Almost 2 million young illegal immigrants across the country are getting ready to apply for temporary reprieve from deportation as a part of Obama’s new immigration initiative announced in June. This federal program that will be accepting applications starting today will allow young undocumented immigrants to stay in the U.S. temporarily so long as they show that they are currently enrolled in a public or private school or have graduated from high school or have a GED. Under the program, only undocumented immigrants under the age of 31 who came to the U.S. when they were under 16 are eligible to apply. They will not be required, however, to undergo personal interviews. This will also allow temporary work permits for these young immigrants.
I have many concerns about this new initiative. Mainly the talk now is about fraudulent applications and how this will seriously hinder any future plans for a more permanent solution. Republicans criticize this new initiative as a "back-door amnesty."However, it is important to understand that this is only temporary. It's not amnesty, it's only a bite of the apple. It's only a work permit and the promise that they will not be deported for two years. While it is a great thing for young people who are trying to make it in the United States, I am extremely concerned about what happens after all is said and done. I should have prefaced all of this by saying that I fully support President Obama, but what’s going to happen if he doesn’t win the election in November? This reprieve goes into effect pretty quickly now but it is only temporary. It’s not really a solution, but something that will delay any kind of long-term efforts to resolve the issue.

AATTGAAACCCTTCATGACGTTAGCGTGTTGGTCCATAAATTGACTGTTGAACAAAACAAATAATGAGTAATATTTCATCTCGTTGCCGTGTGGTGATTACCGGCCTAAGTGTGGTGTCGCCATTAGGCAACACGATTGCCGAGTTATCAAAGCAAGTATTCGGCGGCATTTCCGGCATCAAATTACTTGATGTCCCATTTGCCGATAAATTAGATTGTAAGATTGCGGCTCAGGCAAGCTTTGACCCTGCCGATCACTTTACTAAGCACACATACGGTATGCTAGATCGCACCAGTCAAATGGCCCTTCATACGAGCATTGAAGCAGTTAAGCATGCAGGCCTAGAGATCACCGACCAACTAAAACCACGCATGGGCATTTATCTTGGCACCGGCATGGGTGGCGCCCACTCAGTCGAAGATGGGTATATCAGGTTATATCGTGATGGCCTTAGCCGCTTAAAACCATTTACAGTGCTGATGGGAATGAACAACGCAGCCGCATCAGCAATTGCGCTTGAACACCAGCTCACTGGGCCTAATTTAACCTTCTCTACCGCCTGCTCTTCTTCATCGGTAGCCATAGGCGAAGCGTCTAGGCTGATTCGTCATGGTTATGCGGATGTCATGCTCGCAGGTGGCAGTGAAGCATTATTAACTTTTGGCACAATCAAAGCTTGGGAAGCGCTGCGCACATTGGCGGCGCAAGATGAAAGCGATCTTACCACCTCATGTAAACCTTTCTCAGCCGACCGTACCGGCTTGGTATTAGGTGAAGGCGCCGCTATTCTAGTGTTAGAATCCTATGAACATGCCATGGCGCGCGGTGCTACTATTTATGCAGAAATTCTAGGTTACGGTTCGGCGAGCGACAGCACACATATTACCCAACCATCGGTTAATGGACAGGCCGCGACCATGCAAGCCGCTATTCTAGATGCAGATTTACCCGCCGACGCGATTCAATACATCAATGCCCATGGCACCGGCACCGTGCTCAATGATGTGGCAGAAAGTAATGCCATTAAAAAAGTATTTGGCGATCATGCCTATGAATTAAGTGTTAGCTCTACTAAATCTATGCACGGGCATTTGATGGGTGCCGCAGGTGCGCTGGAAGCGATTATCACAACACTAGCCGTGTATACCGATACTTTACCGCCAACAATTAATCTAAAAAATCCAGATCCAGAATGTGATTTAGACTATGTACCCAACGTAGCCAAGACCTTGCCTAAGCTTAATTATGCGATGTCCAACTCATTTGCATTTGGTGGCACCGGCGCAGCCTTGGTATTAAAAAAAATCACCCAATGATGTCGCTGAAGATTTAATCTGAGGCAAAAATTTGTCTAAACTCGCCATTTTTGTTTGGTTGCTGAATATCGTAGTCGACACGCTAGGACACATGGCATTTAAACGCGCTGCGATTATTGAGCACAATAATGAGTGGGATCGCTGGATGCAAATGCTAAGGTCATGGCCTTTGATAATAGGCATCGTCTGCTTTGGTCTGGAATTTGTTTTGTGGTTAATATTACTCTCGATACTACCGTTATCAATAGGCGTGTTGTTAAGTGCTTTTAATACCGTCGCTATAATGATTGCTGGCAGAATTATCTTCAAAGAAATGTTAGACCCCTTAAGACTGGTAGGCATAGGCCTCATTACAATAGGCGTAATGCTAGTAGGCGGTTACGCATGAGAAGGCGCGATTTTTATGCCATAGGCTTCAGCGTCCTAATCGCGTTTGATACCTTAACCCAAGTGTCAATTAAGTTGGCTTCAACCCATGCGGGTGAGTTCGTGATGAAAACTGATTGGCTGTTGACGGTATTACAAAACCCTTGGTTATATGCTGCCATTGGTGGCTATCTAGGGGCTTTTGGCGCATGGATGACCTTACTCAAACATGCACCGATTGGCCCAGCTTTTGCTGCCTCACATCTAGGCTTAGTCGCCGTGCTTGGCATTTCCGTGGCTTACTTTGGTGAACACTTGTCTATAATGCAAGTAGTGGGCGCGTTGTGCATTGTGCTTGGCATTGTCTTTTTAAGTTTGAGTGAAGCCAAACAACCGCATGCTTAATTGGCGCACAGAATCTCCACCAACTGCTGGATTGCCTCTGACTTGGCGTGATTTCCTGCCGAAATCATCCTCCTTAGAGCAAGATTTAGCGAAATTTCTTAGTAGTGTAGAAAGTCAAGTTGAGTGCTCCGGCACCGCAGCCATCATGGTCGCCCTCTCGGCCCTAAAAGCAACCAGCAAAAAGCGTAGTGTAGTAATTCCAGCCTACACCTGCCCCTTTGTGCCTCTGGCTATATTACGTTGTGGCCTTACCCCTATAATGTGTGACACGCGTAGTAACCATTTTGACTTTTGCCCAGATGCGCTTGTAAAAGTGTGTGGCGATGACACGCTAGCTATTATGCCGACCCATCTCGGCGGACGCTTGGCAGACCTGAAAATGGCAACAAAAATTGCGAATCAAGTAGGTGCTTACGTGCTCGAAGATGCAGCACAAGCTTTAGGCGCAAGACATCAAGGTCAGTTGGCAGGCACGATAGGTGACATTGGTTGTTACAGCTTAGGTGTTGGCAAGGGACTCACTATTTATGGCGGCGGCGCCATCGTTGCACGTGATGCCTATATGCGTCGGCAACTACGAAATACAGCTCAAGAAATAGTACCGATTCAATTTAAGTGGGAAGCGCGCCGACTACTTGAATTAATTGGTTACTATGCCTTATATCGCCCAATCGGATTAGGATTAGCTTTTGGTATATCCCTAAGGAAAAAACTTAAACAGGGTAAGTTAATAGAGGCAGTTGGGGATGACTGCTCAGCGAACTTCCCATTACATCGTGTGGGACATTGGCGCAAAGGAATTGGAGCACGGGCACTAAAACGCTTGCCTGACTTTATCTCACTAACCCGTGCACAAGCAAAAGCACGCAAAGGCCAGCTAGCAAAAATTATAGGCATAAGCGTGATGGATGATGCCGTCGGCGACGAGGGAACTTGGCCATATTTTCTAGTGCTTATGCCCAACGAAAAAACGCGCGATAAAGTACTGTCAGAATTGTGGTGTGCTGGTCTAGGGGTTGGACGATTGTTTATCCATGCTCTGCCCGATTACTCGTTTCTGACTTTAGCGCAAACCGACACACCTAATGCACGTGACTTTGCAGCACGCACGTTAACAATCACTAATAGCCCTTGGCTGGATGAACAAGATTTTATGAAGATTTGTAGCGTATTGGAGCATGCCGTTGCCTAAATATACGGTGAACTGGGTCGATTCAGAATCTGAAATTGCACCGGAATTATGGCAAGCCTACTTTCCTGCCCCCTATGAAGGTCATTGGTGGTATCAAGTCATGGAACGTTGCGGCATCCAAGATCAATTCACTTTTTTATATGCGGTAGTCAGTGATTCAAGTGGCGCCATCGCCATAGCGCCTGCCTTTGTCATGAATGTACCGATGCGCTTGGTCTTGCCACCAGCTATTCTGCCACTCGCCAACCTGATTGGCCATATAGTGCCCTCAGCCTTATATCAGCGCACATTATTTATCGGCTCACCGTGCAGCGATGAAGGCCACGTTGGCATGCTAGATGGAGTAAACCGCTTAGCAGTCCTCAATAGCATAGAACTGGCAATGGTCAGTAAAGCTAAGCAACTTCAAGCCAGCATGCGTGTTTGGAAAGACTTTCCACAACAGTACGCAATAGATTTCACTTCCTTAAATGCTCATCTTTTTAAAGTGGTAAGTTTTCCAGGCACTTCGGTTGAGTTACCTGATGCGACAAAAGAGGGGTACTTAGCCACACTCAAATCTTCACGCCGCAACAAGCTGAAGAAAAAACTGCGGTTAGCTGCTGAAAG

Let’s not pretend here that this is not a way for Obama to win the Latino vote in November—at the very least someone’s paying attention to us—but should we really be satisfied with that? As far as this new initiative goes, I’m struggling to answer a few questions: Why did it take so long for President Obama to do something for us Latinos? What’s going to happen if President Obama does not win for a second term? What’s the plan? What happens once it expires after two years? I mean, yes we’re making strides, but what the United States needs is a long-term plan, not a band-aid for a bullet wound. This is all very vague.
There must be a change, the change that President Obama talked about four years ago when I was at the polls voting for him. I’m talking about a significant change for Latinos. I want to vote for a president that I can believe in, with a track record, one that shows that he really cares about the issue. I don’t want to be voting for a president because there's no other alternative. As Latinos, it's imperative for us to get out there this November and vote. And once President Obama is in office again, we need to demand more. Always demand more.